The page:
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SD Europe and the Supporter Liaison Officer project

This is a story from the FSF archive – the FSF and SD merged to become the FSA in 2019.

Stuart Dykes is Supporter Liaison Officer (SLO) project consultant to Supporters Direct Europe. Here he explains the background, progress and current status of the project across Europe…

“Supporters are the very lifeblood at the heart of professional football.”

These words from UEFA President Michel Platini provide the opening to the UEFA Supporter Liaison Officer Handbook, first published in 2011 and now available in eleven different languages – with more in the pipeline.

The project, which is currently in the midst of its implementation phase, celebrated its third birthday earlier this year, having first been enshrined under Article 35 of UEFA’s 2010 Club Licensing and Financial Fair Play Regulations – the rules by which all clubs competing in the Champions and Europa Leagues must abide.

Having been closely involved in the development of Article 35, SD Europe was appointed by UEFA to facilitate the introduction of the new requirement, which stated that all clubs wishing to apply for a UEFA licence must have appointed an SLO by the beginning of the 2012/13 season.

SD Europe’s role

Initially, a key part of our work was participating in the production of the aforementioned handbook. Although the concept is new to many countries and supporters, it has been around for two decades in Germany (for example) and our experience of working with supporters there (as well as in other countries) meant that we were happy to be involved from the beginning.

At the same time as the handbook was being drafted, we began to travel around Europe, meeting with various national associations and leagues in order to explain the SLO concept, outline how it could be implemented, and provide examples of best practice to help those who were getting involved for the first time.

Although Article 35 only covers clubs applying for a UEFA licence, many national associations and leagues have chosen to extend the requirement to appoint an SLO across their top divisions and beyond in many cases (such as Italy). As a result of this, we have organised and participated in a range of workshops and one-on-one meetings with national governing bodies, leagues and clubs. We also took part in the first SLO workshop for project coordinators across Europe in Berlin.

As the project has unfolded, so our contribution has developed. Whilst each individual country is at a different stage of implementing the requirement, the general European picture is encouraging, though there is clearly still a long way to go.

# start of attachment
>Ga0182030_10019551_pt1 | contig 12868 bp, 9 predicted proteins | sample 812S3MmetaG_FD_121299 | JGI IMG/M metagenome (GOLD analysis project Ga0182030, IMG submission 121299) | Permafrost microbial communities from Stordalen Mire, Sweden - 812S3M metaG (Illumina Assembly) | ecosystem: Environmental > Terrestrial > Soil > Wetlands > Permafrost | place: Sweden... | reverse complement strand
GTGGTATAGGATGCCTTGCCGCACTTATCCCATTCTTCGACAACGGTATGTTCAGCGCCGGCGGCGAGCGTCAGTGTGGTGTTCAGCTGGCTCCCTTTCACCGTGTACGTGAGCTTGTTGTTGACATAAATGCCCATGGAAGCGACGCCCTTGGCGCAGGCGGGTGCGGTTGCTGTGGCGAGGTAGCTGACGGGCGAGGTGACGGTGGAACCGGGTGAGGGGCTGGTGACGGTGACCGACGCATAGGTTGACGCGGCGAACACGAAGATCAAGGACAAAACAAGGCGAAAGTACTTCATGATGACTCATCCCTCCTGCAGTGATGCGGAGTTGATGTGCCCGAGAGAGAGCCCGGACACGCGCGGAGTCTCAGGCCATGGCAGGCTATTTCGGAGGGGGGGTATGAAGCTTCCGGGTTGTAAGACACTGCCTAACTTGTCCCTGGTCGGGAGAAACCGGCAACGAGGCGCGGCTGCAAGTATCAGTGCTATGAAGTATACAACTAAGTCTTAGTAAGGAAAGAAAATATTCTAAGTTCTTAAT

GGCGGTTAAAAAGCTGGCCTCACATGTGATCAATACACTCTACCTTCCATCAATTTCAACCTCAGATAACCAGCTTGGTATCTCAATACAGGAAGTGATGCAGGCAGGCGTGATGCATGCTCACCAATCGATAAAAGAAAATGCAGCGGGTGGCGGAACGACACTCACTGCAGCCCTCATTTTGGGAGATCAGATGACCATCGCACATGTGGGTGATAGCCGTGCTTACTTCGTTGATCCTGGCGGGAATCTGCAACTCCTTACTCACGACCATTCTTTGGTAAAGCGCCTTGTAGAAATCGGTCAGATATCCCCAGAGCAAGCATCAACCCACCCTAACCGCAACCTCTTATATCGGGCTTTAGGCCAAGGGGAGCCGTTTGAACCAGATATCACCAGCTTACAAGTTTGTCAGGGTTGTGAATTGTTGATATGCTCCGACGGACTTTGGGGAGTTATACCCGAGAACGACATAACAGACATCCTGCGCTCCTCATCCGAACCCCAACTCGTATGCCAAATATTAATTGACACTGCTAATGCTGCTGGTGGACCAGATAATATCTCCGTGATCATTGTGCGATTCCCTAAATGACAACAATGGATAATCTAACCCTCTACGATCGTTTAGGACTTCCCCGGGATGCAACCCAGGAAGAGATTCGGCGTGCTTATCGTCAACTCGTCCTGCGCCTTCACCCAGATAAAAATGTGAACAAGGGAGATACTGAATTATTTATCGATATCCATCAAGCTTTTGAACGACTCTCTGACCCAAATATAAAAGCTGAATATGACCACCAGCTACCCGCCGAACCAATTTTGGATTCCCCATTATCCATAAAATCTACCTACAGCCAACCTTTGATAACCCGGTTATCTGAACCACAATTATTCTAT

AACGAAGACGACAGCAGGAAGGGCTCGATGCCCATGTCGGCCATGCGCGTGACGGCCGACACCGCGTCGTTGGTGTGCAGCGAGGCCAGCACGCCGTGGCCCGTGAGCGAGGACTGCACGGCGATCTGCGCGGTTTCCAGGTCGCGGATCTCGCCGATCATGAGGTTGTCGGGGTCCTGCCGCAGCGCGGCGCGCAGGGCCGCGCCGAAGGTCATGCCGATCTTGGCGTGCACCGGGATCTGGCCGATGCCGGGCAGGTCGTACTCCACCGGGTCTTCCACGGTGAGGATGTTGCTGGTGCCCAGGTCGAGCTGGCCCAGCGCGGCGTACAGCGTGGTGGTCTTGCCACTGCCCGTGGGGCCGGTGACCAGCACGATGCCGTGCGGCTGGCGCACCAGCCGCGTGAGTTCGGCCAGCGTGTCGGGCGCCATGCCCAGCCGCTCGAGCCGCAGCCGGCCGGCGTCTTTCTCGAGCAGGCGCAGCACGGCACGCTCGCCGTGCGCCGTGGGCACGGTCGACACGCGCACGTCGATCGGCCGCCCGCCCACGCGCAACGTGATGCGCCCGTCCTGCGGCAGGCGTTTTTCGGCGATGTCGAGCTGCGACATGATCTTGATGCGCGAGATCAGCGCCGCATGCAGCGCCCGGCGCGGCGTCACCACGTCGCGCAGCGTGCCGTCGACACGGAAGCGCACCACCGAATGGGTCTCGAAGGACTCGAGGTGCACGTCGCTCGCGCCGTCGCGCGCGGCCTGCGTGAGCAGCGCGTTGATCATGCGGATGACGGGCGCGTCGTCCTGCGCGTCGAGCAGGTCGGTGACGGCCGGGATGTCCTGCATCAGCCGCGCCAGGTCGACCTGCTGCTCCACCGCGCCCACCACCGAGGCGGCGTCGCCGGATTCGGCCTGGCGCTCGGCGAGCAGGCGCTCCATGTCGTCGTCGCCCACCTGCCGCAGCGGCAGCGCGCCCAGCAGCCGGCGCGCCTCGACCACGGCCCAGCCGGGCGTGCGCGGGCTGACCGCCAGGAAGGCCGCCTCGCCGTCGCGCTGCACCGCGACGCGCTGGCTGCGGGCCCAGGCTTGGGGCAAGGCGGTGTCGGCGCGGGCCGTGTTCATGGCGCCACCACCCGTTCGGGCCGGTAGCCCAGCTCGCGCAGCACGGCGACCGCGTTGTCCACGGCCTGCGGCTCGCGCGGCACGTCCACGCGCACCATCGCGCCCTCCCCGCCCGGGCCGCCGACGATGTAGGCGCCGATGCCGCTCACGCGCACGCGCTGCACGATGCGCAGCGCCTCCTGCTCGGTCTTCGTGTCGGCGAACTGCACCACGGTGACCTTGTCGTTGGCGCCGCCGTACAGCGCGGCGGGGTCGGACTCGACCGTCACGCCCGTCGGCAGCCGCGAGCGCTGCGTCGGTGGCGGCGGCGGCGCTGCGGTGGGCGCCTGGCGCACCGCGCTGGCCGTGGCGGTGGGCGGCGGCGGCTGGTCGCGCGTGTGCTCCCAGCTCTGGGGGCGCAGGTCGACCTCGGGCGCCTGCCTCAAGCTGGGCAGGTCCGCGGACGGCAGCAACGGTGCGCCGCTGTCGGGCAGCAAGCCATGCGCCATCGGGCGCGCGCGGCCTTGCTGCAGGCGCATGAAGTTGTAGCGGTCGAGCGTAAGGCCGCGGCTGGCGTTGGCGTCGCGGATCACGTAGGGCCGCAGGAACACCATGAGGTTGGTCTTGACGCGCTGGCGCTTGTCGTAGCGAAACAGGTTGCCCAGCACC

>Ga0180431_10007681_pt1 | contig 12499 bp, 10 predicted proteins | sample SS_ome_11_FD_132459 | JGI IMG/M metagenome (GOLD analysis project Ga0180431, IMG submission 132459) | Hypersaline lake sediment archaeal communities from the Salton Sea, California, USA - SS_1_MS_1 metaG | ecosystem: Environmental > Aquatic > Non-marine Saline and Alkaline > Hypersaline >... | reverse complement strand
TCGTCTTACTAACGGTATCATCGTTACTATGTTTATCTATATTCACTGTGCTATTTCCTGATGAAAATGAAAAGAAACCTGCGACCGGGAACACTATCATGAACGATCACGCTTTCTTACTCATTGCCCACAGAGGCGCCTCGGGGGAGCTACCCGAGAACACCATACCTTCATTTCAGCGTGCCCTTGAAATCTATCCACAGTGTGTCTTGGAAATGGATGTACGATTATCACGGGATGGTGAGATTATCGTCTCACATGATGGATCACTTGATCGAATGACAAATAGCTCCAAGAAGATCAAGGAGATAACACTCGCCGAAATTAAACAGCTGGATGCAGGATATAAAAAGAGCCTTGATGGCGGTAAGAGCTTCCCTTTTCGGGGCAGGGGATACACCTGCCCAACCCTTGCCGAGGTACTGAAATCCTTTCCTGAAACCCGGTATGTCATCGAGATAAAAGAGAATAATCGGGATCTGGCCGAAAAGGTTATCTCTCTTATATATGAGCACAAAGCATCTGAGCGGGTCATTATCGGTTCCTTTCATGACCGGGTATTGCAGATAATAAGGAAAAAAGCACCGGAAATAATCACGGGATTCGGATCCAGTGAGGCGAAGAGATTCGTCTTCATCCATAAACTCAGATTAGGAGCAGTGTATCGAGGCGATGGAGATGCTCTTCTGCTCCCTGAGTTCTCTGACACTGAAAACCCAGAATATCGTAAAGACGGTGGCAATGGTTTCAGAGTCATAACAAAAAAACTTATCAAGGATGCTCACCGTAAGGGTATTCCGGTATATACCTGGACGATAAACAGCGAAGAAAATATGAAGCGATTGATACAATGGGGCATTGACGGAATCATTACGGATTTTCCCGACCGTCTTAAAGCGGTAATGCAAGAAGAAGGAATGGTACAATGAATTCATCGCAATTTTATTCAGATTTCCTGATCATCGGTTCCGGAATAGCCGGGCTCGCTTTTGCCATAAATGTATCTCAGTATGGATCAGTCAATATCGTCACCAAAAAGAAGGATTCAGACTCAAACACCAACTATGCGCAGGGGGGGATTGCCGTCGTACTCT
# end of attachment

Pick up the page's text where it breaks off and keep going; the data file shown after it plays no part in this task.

Countries such as Sweden, where the concept was previously not present, have taken to the project extremely well – so much so that a report commissioned by the Government to investigate spectator violence at football matches highlighted the positive impact Sweden’s new batch of SLOs have had.

One of our priorities is ensuring as much interaction between SLOs from different countries as possible, and that people have the chance to share ideas, learn about best practice, and apply those lessons at their own clubs.

The future

Another key task is making sure national supporters’ organisations such as the FSF in England; Supporters in Campo in Italy and others are involved in the project’s implementation in their countries, at both club and national level. Given that supporter representatives across Europe have long highlighted the need for better communications between supporters, clubs, governing bodies and other stakeholders (such as the police) it is now vital that they are part of the conversation.

We believe that the SLO project should form part of a wider picture where supporters are not simply viewed as consumers, and that football clubs are, in general, more well-run across the continent.

Transparency, better club/supporter communications and supporter involvement in decision-making processes will, we feel, benefit the game as a whole; a good SLO should provide supporters with the chance to make their voices heard. Our task over the coming season(s) is to make sure the project continues to grow, and that the existing network of European SLOs continue to make football a better place for supporters.

  •  Find out more about SLOs and the FSF’s work with them here.

The FSF blog is the space to challenge perceived wisdom, entertain readers and inform our members. The views expressed on this blog are those of the author – they don’t necessarily represent FSF policy and (pay attention journalists) shouldn’t be attributed to the FSF. Have your say below and play nice…

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Funding partners

  • The Football Association
  • Premier Leage Fans Fund


  • Gamble Aware
  • Co-operatives UK
  • FSE
  • Kick It Out
  • Level Playing Field
  • Living Wage Foundation
  • SD Europe